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Redistricting Trouble in Michigan

A three-judge panel ruled that Michigan has engaged in unconstitutional gerrymandering.

Last November, the people of Michigan voted on a ballot initiative that would take the redistricting power away from the state legislature (as prescribed by Article I, Section 4 of the U.S. Constitution) and give it to an independent redistricting commission.

The initiative was approved with 61% of the vote.  But it won’t take effect for some time.  We have to wait for the census and for the commission to be set up.

In the interim, the state legislature finds its power being challenged by lawsuits and the opinions of Clinton-appointed federal judges. 

On Thursday, MLive reported that,

“Thirty-four of Michigan’s congressional and legislative districts need to be re-drawn for the 2020 election, according to three judges who ruled on a gerrymandering case Thursday. The judges ruled in favor of the League of Women Voters and Democratic plaintiffs who alleged in a lawsuit the state’s last redistricting process gave an unfair advantage to Republicans and violated voters’ Constitutional rights. The ruling found 27 of the 34 districts challenged in the suit violate the plaintiffs’ First and Fourteenth Amendment rights by diluting the weight of their votes, and that all 34 violate their First Amendment right to association. The Republican-led Senate plans to appeal the ruling.”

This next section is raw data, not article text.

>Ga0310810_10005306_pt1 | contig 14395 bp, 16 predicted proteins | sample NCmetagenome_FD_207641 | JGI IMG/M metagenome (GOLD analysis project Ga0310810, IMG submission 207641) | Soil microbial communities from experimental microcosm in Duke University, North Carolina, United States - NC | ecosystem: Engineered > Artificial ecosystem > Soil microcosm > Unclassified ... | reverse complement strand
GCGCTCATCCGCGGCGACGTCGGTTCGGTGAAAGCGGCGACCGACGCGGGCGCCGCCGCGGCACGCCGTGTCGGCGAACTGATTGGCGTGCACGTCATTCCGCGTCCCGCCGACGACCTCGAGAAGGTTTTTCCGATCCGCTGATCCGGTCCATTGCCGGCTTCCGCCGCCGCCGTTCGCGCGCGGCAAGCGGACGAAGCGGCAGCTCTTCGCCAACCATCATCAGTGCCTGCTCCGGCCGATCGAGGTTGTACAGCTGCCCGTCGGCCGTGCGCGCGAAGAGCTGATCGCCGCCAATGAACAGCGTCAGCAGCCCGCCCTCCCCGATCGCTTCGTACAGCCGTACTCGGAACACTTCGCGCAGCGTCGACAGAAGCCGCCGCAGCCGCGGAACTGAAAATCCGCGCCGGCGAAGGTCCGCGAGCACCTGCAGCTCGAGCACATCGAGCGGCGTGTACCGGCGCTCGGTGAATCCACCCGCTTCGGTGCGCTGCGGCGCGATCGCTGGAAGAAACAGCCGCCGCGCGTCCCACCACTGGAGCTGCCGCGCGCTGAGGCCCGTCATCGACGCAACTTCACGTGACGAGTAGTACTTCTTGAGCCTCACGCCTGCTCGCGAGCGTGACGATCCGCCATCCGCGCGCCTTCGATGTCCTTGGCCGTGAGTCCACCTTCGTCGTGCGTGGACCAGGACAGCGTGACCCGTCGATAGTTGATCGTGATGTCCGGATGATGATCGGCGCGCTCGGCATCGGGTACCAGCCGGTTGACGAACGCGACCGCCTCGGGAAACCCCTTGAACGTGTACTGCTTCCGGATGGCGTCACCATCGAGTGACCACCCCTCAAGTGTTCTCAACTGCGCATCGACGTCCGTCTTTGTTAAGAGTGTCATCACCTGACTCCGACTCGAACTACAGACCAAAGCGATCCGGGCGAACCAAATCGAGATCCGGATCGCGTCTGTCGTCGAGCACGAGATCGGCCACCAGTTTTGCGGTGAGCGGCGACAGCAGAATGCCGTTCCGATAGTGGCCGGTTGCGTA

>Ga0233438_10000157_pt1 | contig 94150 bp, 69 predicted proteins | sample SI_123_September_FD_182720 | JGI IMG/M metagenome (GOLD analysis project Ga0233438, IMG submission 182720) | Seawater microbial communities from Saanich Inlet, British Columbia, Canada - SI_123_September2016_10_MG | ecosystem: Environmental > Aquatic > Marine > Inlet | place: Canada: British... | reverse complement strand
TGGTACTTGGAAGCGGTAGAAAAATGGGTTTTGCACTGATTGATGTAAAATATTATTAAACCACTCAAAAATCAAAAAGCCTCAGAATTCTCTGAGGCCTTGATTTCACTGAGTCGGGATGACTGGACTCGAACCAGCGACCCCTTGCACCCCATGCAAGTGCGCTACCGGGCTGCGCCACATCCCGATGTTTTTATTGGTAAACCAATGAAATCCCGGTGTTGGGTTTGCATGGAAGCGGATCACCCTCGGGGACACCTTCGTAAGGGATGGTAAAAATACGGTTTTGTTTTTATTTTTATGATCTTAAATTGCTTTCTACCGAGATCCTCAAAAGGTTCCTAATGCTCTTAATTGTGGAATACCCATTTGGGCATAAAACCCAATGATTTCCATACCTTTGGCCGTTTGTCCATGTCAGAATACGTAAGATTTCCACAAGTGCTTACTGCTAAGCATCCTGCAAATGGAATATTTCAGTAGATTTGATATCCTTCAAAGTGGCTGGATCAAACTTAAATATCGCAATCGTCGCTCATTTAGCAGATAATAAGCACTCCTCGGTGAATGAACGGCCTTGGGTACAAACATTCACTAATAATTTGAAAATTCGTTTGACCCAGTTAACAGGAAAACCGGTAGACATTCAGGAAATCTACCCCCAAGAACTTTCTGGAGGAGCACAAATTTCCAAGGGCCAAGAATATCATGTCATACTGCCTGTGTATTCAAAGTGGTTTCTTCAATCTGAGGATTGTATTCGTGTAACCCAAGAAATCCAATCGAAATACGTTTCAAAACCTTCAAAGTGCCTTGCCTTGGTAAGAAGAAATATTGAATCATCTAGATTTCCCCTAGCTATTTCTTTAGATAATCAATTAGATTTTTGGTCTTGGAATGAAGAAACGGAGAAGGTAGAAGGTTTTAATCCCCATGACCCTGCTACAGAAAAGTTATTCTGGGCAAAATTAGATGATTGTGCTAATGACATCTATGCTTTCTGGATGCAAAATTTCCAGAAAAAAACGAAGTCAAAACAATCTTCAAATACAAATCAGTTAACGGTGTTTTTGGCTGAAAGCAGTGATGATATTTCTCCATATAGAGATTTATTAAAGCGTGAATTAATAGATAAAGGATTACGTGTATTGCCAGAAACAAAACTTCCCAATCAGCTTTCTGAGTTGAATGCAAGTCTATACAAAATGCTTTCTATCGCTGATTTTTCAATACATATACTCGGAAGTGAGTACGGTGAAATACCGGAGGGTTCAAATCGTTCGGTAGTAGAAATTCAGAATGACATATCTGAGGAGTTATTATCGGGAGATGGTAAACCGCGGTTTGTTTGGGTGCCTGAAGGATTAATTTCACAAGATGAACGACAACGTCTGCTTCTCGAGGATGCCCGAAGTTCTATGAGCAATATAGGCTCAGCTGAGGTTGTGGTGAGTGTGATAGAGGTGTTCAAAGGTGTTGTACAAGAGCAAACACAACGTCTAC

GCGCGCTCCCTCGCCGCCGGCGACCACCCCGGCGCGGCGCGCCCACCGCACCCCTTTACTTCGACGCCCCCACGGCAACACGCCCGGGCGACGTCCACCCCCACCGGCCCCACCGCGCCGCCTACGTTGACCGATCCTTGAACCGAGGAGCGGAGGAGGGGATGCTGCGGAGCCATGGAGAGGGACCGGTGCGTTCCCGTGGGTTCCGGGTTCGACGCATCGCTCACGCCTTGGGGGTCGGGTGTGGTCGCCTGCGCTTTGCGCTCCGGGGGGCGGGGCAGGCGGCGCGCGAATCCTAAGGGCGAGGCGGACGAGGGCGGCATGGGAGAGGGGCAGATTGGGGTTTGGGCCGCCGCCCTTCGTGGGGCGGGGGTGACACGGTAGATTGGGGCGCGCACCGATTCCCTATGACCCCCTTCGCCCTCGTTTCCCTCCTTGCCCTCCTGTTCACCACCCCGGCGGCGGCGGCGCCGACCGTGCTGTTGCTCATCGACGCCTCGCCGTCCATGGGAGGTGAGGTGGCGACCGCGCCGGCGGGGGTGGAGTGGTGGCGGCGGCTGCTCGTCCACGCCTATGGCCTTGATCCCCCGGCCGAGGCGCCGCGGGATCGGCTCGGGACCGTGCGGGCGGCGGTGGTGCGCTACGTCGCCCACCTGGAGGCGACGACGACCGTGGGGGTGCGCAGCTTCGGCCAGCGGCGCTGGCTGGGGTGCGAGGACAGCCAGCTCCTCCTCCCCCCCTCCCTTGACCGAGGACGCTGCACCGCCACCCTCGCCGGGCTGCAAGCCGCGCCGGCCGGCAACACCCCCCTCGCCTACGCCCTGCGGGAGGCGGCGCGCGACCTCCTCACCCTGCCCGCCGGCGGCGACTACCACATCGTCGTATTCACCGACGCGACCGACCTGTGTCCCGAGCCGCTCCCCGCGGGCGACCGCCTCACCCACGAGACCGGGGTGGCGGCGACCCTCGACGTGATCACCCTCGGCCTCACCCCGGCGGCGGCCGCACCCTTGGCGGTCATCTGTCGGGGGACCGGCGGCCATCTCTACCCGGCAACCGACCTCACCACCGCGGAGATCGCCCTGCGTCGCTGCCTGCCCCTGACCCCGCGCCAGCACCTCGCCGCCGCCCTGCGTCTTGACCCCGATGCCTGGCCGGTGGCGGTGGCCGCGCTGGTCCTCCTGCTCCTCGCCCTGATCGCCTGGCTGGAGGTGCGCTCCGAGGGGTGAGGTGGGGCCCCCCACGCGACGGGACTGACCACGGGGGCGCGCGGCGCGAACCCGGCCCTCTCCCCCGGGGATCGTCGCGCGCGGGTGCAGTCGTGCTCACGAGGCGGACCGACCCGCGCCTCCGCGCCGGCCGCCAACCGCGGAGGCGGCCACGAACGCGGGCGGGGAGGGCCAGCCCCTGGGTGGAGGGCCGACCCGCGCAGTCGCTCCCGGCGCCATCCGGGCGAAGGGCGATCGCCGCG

When I wrote about the redistricting proposal, I briefly mentioned the status of partisan gerrymandering in the United States.  I said this regarding Article I, Section 4, 

It’s obvious that gerrymandering is not mentioned directly, but the practice existed prior to the constitution. This clause gives all manner of authority related to elections to the legislatures of states.

That clause recognizes the role of congress in regulating some aspects of elections. Racial gerrymandering was prohibited by act of congress. Partisan gerrymandering has been addressed by various Supreme Court cases with no clear process for evaluating those claims.

That last sentence is relevant now.  Partisan gerrymandering inhabits a grey area of constitutional law.  It hinges on whether it is justiciable or non-justiciable. Black’s Law Dictionary defines justiciable as “Proper to be examined in courts of justice.” Collins Dictionary of Law defines it as “capable of being determined by a court of law.”